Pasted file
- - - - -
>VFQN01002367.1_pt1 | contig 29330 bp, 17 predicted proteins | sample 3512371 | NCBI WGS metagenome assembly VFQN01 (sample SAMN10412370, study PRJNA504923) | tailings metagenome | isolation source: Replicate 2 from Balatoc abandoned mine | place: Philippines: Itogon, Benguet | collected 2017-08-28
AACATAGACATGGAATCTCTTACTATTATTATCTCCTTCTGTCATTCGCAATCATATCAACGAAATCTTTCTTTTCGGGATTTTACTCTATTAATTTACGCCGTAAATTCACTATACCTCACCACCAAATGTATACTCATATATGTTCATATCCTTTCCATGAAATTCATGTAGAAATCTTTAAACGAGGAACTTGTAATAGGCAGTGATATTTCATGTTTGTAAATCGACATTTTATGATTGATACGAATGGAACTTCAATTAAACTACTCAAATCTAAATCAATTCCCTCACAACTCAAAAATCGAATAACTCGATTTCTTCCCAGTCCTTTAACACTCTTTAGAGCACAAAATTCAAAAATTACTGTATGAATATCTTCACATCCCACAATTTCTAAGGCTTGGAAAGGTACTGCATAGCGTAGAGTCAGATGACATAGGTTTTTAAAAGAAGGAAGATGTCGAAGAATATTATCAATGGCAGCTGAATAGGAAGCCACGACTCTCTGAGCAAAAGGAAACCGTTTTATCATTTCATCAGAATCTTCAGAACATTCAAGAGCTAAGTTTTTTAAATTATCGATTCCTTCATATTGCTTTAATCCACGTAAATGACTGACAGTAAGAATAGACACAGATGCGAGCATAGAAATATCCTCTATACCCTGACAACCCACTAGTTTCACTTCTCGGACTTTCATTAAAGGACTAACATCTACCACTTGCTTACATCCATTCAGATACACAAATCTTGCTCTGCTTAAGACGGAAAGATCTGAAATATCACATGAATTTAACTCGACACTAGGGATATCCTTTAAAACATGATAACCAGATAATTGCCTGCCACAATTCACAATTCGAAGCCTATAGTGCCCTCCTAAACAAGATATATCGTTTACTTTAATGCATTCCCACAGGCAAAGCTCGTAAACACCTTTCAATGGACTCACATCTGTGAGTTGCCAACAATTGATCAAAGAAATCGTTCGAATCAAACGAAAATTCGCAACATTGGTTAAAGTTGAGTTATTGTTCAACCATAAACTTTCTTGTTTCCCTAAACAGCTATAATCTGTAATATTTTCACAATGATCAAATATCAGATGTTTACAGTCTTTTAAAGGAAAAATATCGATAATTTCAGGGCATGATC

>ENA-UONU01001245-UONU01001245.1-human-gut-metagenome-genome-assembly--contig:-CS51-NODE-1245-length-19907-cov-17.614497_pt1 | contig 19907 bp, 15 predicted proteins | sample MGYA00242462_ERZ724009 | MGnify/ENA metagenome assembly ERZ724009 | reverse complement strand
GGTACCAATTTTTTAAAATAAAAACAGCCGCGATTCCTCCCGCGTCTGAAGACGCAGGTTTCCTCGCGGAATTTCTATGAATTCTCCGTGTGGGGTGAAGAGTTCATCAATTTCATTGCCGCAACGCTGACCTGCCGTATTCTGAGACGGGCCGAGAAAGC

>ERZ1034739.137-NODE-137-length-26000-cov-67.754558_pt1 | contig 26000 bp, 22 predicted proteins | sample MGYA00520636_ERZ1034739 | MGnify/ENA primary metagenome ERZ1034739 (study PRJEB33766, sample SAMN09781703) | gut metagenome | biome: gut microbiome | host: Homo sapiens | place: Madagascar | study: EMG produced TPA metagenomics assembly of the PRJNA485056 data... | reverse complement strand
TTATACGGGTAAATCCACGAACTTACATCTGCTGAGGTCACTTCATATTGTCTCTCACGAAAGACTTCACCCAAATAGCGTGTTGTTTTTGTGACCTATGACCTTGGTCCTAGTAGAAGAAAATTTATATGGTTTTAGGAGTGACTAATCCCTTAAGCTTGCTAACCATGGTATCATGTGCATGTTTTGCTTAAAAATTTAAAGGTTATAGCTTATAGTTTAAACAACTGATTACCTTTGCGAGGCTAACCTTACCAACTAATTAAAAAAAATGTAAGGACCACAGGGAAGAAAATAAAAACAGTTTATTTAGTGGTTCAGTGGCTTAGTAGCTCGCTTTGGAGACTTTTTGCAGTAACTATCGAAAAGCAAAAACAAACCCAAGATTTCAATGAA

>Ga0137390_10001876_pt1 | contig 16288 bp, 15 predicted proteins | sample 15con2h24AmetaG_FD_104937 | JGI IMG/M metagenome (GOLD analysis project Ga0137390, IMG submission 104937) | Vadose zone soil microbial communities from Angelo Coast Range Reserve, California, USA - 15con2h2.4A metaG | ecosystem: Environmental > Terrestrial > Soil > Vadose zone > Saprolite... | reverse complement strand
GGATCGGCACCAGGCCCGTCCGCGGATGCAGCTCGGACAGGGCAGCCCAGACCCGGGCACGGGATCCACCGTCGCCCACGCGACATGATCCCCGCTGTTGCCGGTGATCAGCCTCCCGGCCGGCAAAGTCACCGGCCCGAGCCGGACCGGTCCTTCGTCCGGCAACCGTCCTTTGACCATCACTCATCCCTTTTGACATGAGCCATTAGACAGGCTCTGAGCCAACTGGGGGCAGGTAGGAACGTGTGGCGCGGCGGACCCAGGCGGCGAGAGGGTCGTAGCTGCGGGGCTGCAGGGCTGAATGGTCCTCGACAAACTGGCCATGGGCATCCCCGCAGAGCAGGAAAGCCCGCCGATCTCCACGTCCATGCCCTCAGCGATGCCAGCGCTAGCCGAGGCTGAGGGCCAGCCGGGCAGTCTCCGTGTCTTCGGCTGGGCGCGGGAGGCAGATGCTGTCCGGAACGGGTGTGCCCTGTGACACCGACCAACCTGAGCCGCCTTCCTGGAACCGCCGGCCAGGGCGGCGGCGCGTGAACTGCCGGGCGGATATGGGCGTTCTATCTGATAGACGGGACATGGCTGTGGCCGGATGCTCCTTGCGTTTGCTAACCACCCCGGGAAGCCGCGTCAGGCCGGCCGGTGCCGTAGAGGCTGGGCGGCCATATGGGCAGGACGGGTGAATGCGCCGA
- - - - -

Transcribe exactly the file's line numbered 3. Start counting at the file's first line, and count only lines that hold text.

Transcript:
>ENA-UONU01001245-UONU01001245.1-human-gut-metagenome-genome-assembly--contig:-CS51-NODE-1245-length-19907-cov-17.614497_pt1 | contig 19907 bp, 15 predicted proteins | sample MGYA00242462_ERZ724009 | MGnify/ENA metagenome assembly ERZ724009 | reverse complement strand